Data security is about more than regulating user access to files. To be truly secure, organizations must be able to prevent legitimate users from leaking confidential data. This is where Windows Rights Management Services
Rights Management Services is designed to enforce data usage policies. For example, RMS could be used to prevent someone from copying data from a Microsoft Word document or an Excel spreadsheet and pasting it into another document. Similarly, Rights Management Services could be used to prevent someone from printing a document or forwarding an e-mail.
Although Rights Management Services is great for augmenting your existing security, it does have one major limitation. In order for a document to be protected by RMS, the application that is associated with the document must be Rights Management Services-aware. Microsoft Office 2003, 2007, and 2010 all support RMS to varying degrees. The version of Office Mobile that is included with Windows Phone 7 also supports Rights Management Services, as do several third-party applications.
Because applications such as Microsoft Office are Rights Management Services-aware, users can restrict the documents that they create from directly within the application. For example, if you look at Figure 1, you can see an option in Microsoft Word to protect the document. The nice thing about the types of protection offered by Word and other Microsoft applications is that the security is bound to the document, not to the file system. As such, the document remains protected, even if it is copied to a different location.
In spite of the requirement for user application support, Rights Management Service is not solely based on the client operating system and its applications. In order to use the RMS, you have to deploy a Rights Management Server.
Deploying the Active Directory Rights Management Services
On the surface, deploying Rights Management Services is deceptively simple. Active Directory RMS is a Windows Server 2008 server role, and like any other server role, it can be installed through Server Manager, as shown in Figure B.
You don’t necessarily have to use a dedicated server for Rights Management Services, but the server that you choose to use must be running Windows Server 2008 or Windows Server 2008 R2, and it must be a member of an Active Directory domain. Additionally, the server must run Internet Information Services and ASP.NET and Message Queuing must be installed. Finally, the domain controllers must be running Windows 2000 SP3 or a later operating system.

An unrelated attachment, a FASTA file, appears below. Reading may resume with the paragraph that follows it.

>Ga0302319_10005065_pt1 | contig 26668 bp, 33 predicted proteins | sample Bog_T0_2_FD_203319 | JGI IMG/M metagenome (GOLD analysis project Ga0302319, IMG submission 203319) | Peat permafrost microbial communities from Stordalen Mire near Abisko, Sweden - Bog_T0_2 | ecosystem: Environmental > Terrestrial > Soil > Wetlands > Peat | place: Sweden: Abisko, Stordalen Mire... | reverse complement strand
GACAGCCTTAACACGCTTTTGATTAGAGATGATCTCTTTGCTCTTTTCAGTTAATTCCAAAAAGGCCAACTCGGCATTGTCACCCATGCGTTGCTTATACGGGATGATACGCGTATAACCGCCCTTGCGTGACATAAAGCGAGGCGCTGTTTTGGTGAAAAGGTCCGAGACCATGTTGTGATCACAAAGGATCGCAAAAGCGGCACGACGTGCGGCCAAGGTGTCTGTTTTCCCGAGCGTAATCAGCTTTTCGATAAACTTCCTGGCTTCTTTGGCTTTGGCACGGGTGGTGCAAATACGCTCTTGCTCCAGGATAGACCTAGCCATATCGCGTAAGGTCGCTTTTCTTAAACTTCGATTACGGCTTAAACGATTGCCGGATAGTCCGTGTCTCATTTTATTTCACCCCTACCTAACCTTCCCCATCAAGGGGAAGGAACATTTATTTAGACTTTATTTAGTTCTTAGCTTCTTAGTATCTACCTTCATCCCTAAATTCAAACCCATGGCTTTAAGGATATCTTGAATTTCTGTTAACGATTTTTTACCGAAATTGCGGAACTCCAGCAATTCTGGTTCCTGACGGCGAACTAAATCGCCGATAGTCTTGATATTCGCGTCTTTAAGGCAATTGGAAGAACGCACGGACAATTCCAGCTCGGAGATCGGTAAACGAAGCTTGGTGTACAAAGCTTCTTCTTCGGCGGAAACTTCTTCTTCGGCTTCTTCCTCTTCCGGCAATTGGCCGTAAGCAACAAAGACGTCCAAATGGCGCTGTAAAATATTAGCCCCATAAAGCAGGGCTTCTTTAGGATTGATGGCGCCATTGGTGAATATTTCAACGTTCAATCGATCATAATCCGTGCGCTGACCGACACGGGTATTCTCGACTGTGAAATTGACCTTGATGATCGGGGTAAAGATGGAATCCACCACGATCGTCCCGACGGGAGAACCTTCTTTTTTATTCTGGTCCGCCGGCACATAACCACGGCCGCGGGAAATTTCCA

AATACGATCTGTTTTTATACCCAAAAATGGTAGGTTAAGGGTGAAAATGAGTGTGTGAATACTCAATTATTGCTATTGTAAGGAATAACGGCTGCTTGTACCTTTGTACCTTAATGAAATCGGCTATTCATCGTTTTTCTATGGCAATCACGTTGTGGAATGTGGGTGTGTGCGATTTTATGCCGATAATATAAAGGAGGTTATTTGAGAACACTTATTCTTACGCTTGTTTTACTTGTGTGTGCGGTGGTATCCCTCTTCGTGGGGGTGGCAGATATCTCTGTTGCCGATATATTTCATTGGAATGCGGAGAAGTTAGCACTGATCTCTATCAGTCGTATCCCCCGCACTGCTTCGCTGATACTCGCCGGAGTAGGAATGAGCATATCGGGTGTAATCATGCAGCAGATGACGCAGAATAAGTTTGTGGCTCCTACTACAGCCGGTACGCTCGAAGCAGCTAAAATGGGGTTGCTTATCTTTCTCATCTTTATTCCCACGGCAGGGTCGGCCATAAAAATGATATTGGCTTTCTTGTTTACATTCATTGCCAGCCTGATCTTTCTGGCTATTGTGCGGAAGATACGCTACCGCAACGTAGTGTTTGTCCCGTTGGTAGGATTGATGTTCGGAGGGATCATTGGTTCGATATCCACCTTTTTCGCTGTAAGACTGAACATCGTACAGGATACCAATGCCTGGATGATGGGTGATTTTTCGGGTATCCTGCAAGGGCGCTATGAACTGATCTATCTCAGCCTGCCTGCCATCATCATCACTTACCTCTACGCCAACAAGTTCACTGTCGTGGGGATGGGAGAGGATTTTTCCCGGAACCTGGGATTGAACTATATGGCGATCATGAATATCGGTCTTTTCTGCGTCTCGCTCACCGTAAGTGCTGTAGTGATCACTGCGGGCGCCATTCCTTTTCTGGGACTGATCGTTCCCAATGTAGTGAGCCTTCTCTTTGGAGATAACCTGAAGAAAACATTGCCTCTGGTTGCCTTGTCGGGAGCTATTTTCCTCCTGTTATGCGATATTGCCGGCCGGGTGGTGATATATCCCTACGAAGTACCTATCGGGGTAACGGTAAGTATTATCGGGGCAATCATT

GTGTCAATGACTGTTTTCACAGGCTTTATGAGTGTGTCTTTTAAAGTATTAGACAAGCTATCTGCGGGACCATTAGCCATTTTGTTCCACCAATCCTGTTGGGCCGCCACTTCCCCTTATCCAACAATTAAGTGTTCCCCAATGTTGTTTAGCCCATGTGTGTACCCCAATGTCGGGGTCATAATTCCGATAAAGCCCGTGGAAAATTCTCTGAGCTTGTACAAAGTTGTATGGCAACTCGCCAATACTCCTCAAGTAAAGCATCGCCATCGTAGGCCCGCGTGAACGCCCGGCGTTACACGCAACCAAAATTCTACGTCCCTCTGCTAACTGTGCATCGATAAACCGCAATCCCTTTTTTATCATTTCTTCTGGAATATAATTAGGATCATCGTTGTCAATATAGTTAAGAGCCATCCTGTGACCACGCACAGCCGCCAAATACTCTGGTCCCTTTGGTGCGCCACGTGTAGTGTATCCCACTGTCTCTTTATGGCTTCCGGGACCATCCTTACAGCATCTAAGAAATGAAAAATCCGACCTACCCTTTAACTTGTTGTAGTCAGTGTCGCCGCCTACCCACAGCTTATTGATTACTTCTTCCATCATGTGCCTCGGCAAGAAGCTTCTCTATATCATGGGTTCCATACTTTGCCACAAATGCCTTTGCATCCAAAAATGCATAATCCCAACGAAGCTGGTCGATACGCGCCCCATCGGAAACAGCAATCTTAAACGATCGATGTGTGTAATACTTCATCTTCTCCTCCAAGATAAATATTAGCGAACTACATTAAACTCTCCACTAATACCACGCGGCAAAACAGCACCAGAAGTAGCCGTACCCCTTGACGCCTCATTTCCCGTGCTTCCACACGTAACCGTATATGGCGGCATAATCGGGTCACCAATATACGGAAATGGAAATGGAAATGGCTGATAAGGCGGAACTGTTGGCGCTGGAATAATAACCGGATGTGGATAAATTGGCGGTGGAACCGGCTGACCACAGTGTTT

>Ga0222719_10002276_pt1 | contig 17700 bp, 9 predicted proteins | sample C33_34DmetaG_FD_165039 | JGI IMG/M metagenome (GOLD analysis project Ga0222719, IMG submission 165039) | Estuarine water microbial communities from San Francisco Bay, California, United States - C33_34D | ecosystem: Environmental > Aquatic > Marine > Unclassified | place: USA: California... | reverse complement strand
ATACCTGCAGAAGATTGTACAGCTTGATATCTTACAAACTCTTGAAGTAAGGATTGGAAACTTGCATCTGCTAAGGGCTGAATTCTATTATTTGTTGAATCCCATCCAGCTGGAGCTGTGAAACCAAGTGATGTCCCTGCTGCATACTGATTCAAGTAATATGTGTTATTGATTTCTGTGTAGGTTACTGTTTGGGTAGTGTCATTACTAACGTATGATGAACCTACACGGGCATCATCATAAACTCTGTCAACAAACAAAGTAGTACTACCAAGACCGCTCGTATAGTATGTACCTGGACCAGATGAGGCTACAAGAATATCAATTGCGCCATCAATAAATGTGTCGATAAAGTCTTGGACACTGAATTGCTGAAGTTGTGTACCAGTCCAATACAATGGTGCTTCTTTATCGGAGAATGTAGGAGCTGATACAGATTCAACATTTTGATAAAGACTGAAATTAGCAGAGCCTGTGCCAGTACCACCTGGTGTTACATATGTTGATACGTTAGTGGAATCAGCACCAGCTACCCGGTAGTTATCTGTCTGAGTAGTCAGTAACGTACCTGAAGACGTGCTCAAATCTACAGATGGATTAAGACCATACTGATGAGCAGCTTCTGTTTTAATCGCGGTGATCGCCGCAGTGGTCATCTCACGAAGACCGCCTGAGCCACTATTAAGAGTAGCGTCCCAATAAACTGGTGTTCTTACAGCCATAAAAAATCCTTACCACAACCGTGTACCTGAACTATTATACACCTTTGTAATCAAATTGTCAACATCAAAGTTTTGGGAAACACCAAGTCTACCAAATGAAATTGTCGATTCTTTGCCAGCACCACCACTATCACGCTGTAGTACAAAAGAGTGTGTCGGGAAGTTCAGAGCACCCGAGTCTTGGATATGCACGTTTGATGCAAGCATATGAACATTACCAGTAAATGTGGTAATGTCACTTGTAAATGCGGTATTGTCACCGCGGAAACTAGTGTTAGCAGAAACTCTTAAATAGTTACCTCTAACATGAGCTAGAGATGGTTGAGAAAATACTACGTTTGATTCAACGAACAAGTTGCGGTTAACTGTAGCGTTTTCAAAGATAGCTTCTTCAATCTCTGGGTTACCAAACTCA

Rights Management Services is designed to store user rights information in a SQL Server database. As such, you will need to provide the server with local or virtualized version of SQL Server 2005 or above.
In addition to running RMS-aware applications, client computers must be domain members and they will need a copy of the AD RMS client. Windows Vista and Windows 7 have the client built in, but if you have any clients running Windows XP then you will need to download and install the AD RMS client.
More on Active Directory Rights Management
A Word of Caution
If the AD RMS server or the database server were to fail, then users with authorized access to documents could be prevented from using those documents. That being the case, it would be wise to take steps to ensure the availability of the RMS server and the underlying database server.
The easiest way to ensure the availability of RMS is probably to run the RMS server on a virtual machine on top of a clustered host server. You could provide database fault tolerance by either running SQL Server locally on the virtualized RMS server or by attaching the RMS server to a clustered SQL server. Of course these are just a couple of suggestions for providing fault tolerance for RMS. There are several other ways to ensure that the RMS server remains available.
Rights Management Services is relatively easy to get up and running, but if you need some extra help then you can always download Microsoft’s step-by-step guide.
ABOUT THE AUTHOR
Brien M. Posey, MCSE, is a Microsoft Most Valuable Professional for his work with Windows 2000 Server, Exchange Server and IIS. He has served as CIO for a nationwide chain of hospitals and was once in charge of IT security for Fort Knox. He writes regularly for TechTarget sites.
This was first published in February 2012